This new ‘web chat’ facility, available at www.hants.gov.uk/adoptionandfostering will allow prospective adopters or foster carers to talk directly to specialists in the County Council’s Adoption and Fostering Team, and receive immediate answers to their questions and queries.
Executive Lead Member for Children’s Services, Councillor Keith Mans, said: “We’re always looking for more people who feel they could provide a loving, stable home for a child, or even for a group of brothers and sisters, who are unable to be cared for by their birth parents.
“Deciding to apply to adopt or foster a child is a big step, and it’s important that all the information and advice people might need to make a decision is easy to access. This web chat service will make it easier to get in touch with a specialist quickly for information, or arrange a call back. This kind of service is an increasingly popular option for people with busy lives.”
Visitors to the ‘Finding Homes for Hampshire Children’ website during office hours, can now opt to begin a live, online ‘chat’ with an adviser if they would like to ask questions about adoption, including their potential eligibility to adopt.
There are more than 40 children in the care of Hampshire County Council who are waiting to be adopted. There is a particular need for adopters who feel they could give a home to sibling groups, or a child with disabilities.
Hampshire County Council provides good support for adopters and the new additions to their families. The County Council’s Adoption Support Team of social worker specialists is on hand for as long as needed.
For Phil and Mike from South Hampshire, adopting a child seemed the best way to start a family. Phil is a teacher, and he had worked with vulnerable children in class. However, he was still glad of the preparation that prospective adopters go through, with the support of Hampshire County Council’s Adoption and Fostering Team.
“During the course of being approved for adoption and being matched to a child, there is a lot of support and training,” Phil said. “It was really useful preparation. It’s exciting to become a parent but, at the same time, it’s important to be realistic about what it will be like, to recognise that these children have experienced some very difficult situations, and will need you to help them deal with that. You can’t just do it because you’re unable to have your own children – you need to be sure you are able to provide a home and emotional stability to a child who really needs your help.”
Knowing that older children often struggle more to find an adoptive family, Phil and Mike were keen to give a home to an older child.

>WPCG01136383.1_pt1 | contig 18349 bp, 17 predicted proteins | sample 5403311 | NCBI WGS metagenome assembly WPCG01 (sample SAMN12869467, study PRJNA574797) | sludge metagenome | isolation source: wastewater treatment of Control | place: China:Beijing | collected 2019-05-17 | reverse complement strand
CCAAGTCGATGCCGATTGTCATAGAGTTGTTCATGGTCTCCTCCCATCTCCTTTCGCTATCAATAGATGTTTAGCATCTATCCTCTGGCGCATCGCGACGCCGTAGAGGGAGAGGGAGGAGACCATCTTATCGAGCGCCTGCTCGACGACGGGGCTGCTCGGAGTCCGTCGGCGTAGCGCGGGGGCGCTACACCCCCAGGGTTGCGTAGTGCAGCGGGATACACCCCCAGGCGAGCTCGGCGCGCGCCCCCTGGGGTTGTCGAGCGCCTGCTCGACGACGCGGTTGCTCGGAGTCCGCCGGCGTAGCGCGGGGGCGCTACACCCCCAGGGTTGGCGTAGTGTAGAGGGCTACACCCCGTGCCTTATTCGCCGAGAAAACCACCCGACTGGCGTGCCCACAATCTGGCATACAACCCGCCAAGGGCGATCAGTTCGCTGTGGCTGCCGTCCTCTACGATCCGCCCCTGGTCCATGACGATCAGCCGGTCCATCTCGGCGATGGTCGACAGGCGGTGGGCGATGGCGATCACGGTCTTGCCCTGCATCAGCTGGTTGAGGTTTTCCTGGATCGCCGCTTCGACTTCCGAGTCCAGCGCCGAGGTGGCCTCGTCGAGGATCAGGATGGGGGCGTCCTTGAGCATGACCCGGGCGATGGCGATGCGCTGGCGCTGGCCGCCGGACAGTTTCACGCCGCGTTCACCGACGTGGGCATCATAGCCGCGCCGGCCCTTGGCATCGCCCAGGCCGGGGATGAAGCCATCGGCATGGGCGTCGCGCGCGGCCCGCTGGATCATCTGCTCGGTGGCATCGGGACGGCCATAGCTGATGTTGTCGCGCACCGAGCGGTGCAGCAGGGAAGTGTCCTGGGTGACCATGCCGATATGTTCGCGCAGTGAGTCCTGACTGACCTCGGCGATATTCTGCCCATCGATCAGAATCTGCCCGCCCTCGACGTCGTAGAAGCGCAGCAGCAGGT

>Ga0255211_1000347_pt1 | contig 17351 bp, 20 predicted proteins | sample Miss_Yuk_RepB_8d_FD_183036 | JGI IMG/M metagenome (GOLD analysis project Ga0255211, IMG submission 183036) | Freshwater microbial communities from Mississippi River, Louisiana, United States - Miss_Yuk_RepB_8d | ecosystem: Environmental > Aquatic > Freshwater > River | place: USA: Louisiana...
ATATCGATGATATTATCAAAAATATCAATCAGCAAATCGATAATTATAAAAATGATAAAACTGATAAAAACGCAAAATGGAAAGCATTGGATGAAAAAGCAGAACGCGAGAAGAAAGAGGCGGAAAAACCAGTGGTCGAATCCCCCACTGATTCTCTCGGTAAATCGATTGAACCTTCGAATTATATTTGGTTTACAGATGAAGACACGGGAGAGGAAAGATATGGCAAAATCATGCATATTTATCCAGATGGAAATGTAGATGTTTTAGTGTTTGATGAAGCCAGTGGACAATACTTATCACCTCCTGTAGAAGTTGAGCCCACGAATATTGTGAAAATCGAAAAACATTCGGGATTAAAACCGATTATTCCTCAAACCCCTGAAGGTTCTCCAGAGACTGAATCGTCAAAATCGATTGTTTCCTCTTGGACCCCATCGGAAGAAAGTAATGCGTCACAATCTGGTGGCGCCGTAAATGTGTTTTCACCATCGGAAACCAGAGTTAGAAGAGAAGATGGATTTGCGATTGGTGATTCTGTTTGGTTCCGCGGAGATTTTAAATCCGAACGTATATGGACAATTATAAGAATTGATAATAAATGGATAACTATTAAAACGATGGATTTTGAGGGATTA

“As well as knowing how challenging it is for older children to find a home, we also felt that with an older child, who had some memory of their previous experiences, we would be able to help them work through their life story and develop their sense of identity,” says Phil. “Taking an older child just felt like the right choice for us, and has proved very much the right thing to do.”
They were matched to five-year-old Alfie, who had been in care for some time and had lived with a number of different foster carers.
“A permanent home was a new idea to Alfie,” says Phil. “He has settled in well, but his behaviour does sometimes show how he has come to expect change and instability. We have to constantly reassure him that this is his forever home, that he is not going to be moved on, and that we love him to bits.”
Taking an older child has proved to be the right path for Phil and Mike. “Older children don’t necessarily always have more problems than younger ones,” Phil says.
However, there are still challenges. “The biggest issue is building your social network, the supportive friends and family who you need so much when you adopt. We knew we would need a good social circle around us, and our social worker also encouraged this.
“If you have a baby, there are opportunities to form bonds with other new parents in the local community, and the children grow up together. But with an older child, you have to break into a circle of parents that is already established – and we thought that being a gay couple might make this even more difficult. But actually, our social group grew really quickly. We have a great network of friends around us. Everyone has been very supportive.”
Phil encouraged would-be adopters to come forward. “It is incredibly rewarding,” he said. “It’s definitely challenging - but it is an amazing thing to do, and we are well supported. We have had great training and advice from Children’s Services, and can still access help if we need it at any point.”
Anyone over 18 who has a spare room and some personal or professional child care experience can apply to adopt a child, whether an individual or a couple. To find out more, please visit www.hants.gov.uk/adoption or call 0300 555 1384.
Please note that names in this article have been changed, and the pictures shown do not depict the families described.